SDG 15: Life on Land

Dalhousie sits on the unceded territory of the Mi’kmaq people and recognizes the interconnectedness of all of our relationships — to the environment and to each other — for generations to come. 

At 32-hectares in area, the three Halifax campuses are home to a mixture of native plant species representing some 115 species of woody plants, trees, and shrubs. Despite the pressures of a dense urban environment, the campus natural environment boasts over 1000 trees and 1000 shrubs, green roofs, rain gardens, and one of the oldest trees in Halifax.

The Agriculture Campus is located in an area with a rich history of agricultural production and has many hectares of open space punctuated by gardens, naturalized areas, recreation areas, and over 100 species of plants.

High-impact research

Building a better world with the knowledge of Indigenous Peoples

The project, titled Ărramăt will empower Indigenous Peoples to address issues such as food security, human-wildlife management, and the decolonization of science. Led by Dr. Pictou, Dalhousie’s Canada Research Chair in Indigenous Governance,  Ărramăt will involve more than 150 Indigenous organizations, universities, and other partners. Activities will occur in 70 ecosystems around the world that are spiritually, culturally, and economically important to Indigenous Peoples.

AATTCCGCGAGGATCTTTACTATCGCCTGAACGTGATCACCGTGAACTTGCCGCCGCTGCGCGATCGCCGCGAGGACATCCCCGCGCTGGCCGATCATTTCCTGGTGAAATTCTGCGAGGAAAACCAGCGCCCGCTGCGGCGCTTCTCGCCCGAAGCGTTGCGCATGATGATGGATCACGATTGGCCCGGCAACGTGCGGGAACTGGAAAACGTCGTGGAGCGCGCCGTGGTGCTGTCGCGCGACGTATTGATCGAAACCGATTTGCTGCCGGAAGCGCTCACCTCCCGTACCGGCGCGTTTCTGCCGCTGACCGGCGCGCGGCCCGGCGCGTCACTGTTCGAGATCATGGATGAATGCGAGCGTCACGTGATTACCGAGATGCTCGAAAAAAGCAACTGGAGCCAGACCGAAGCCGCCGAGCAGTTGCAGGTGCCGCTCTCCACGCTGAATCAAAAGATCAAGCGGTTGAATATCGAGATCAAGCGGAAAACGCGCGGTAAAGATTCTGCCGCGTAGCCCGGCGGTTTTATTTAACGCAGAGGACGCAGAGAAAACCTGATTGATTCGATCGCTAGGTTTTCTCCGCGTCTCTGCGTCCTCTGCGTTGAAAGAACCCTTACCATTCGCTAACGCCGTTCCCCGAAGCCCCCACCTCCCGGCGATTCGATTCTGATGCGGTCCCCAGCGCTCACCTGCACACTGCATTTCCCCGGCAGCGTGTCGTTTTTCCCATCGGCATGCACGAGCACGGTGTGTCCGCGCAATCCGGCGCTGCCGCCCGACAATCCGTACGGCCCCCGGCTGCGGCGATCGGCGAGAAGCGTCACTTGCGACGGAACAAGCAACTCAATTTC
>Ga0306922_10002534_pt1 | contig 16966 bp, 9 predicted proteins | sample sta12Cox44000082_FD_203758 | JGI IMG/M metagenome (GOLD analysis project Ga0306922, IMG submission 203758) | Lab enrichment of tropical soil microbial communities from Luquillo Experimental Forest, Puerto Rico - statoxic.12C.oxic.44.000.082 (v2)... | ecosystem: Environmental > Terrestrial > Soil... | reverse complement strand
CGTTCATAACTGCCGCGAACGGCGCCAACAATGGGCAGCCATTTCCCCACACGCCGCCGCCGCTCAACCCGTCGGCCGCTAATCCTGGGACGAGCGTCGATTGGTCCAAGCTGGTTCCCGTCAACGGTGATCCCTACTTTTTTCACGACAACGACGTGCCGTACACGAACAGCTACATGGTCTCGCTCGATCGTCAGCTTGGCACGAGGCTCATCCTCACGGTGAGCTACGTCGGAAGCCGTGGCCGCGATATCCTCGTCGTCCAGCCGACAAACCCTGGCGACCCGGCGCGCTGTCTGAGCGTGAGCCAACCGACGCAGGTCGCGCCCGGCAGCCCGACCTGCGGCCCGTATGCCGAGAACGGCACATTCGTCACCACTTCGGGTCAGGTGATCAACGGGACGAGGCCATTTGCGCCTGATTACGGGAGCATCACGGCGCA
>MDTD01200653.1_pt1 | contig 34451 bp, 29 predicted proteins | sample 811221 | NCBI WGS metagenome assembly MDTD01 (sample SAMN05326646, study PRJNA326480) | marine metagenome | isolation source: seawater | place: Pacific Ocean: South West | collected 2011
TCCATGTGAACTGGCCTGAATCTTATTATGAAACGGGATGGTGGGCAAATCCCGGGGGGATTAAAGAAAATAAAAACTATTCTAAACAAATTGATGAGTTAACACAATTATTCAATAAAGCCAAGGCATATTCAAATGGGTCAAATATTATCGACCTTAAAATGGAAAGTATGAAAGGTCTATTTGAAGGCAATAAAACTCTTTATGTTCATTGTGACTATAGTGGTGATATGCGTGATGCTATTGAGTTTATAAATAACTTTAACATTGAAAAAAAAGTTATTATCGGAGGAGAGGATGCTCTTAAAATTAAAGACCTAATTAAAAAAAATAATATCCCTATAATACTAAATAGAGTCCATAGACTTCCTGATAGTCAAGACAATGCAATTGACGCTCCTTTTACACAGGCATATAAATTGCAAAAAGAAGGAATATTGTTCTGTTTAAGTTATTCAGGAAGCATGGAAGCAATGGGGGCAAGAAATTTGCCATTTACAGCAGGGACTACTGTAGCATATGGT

Read more in Dal News

Dalhousie opens Centre for Sustainable Soil Management on Agricultural Campus

The sustainable management of soil is critical to maintaining productivity and ending hunger, achieving food security, and improving nutrition.
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How Does Your Garden Grow? A new Dal study tracks Nova Scotian gardening habits one pot and plot at a time.

The study, “Home Food Gardening in Response to the COVID-19 Pandemic: Lessons for Food Security Considerations,” uses geographic information systems (GIS) technology and crowdsourcing to collect data on home gardening in Nova Scotia. The research team wants to find out the scope and extent to which Nova Scotians have turned to home food production since the onset of the pandemic, and to examine the impact these activities have on food security in the province.
Read more in DAL Magazine

Exceptional student experience

How a group of Dal educators has transformed the outdoors into a classroom

A group of educators from across Dal has created a unique approach to helping students appreciate the richness of nature close at hand through an annual event known as Dal Biodiversity Day.
Read more in Dal News

Start from the ground up

Why and how do volcanoes erupt? Where do we look for oil and reliable water supplies? Why is our climate is changing? The disciplines of Earth Sciences play a crucial role in answering questions such as these and developing insight into the Earth's evolution, composition, processes and future.

Grad profile: A steward of the land

"The Landscape Architecture program at Dalhousie includes fascinating courses such as Urban Tree Management, Environmental Studies, Environmental Processes and Ecohydrology,” explained Victoria. “These courses have emphasized the importance of our natural environment and the necessity to work and learn from this beautiful life sustaining ecosystem."
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College Royal